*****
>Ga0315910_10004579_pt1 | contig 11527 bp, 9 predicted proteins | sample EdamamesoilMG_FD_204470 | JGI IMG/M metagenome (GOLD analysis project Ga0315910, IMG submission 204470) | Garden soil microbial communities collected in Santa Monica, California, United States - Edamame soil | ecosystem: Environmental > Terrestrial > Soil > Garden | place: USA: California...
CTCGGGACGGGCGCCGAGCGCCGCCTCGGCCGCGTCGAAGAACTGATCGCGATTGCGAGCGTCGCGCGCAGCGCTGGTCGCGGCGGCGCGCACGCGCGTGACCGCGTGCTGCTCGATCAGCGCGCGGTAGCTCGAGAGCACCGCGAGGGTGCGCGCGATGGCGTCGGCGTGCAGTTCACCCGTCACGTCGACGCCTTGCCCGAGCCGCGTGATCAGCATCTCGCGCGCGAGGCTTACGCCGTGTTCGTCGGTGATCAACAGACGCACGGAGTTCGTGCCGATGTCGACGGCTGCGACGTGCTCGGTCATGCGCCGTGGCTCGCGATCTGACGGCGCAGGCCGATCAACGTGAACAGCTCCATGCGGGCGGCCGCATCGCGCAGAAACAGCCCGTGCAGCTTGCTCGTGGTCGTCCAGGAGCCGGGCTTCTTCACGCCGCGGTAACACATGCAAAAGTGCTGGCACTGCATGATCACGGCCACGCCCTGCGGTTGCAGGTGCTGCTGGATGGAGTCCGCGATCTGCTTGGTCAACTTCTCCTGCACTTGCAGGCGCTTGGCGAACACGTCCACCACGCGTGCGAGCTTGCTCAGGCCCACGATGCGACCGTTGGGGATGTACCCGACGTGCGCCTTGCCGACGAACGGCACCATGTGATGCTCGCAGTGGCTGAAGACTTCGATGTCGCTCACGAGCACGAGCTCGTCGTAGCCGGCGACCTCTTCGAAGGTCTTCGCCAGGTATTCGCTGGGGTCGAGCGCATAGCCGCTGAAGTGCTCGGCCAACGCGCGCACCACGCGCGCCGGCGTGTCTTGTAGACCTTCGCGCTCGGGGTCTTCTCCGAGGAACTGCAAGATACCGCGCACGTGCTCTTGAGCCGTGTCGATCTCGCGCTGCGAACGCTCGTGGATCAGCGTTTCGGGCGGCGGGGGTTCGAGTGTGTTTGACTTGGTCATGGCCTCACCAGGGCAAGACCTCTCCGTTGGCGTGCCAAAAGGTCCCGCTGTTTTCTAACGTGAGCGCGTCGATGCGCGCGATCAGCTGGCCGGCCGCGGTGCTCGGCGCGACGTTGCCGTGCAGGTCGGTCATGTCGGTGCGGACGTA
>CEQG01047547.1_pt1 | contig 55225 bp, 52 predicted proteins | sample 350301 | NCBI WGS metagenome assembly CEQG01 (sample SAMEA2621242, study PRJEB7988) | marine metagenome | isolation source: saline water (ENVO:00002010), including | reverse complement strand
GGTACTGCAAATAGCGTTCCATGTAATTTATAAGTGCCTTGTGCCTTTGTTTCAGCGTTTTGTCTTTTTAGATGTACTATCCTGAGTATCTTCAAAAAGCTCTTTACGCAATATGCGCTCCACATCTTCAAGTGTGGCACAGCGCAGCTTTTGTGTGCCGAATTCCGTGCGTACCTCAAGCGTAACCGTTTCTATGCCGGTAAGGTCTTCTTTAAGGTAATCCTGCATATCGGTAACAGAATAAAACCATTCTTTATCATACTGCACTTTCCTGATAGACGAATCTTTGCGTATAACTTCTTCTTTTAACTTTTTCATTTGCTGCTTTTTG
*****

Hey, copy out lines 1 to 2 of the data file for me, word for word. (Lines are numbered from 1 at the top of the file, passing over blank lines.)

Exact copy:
>Ga0315910_10004579_pt1 | contig 11527 bp, 9 predicted proteins | sample EdamamesoilMG_FD_204470 | JGI IMG/M metagenome (GOLD analysis project Ga0315910, IMG submission 204470) | Garden soil microbial communities collected in Santa Monica, California, United States - Edamame soil | ecosystem: Environmental > Terrestrial > Soil > Garden | place: USA: California...
CTCGGGACGGGCGCCGAGCGCCGCCTCGGCCGCGTCGAAGAACTGATCGCGATTGCGAGCGTCGCGCGCAGCGCTGGTCGCGGCGGCGCGCACGCGCGTGACCGCGTGCTGCTCGATCAGCGCGCGGTAGCTCGAGAGCACCGCGAGGGTGCGCGCGATGGCGTCGGCGTGCAGTTCACCCGTCACGTCGACGCCTTGCCCGAGCCGCGTGATCAGCATCTCGCGCGCGAGGCTTACGCCGTGTTCGTCGGTGATCAACAGACGCACGGAGTTCGTGCCGATGTCGACGGCTGCGACGTGCTCGGTCATGCGCCGTGGCTCGCGATCTGACGGCGCAGGCCGATCAACGTGAACAGCTCCATGCGGGCGGCCGCATCGCGCAGAAACAGCCCGTGCAGCTTGCTCGTGGTCGTCCAGGAGCCGGGCTTCTTCACGCCGCGGTAACACATGCAAAAGTGCTGGCACTGCATGATCACGGCCACGCCCTGCGGTTGCAGGTGCTGCTGGATGGAGTCCGCGATCTGCTTGGTCAACTTCTCCTGCACTTGCAGGCGCTTGGCGAACACGTCCACCACGCGTGCGAGCTTGCTCAGGCCCACGATGCGACCGTTGGGGATGTACCCGACGTGCGCCTTGCCGACGAACGGCACCATGTGATGCTCGCAGTGGCTGAAGACTTCGATGTCGCTCACGAGCACGAGCTCGTCGTAGCCGGCGACCTCTTCGAAGGTCTTCGCCAGGTATTCGCTGGGGTCGAGCGCATAGCCGCTGAAGTGCTCGGCCAACGCGCGCACCACGCGCGCCGGCGTGTCTTGTAGACCTTCGCGCTCGGGGTCTTCTCCGAGGAACTGCAAGATACCGCGCACGTGCTCTTGAGCCGTGTCGATCTCGCGCTGCGAACGCTCGTGGATCAGCGTTTCGGGCGGCGGGGGTTCGAGTGTGTTTGACTTGGTCATGGCCTCACCAGGGCAAGACCTCTCCGTTGGCGTGCCAAAAGGTCCCGCTGTTTTCTAACGTGAGCGCGTCGATGCGCGCGATCAGCTGGCCGGCCGCGGTGCTCGGCGCGACGTTGCCGTGCAGGTCGGTCATGTCGGTGCGGACGTA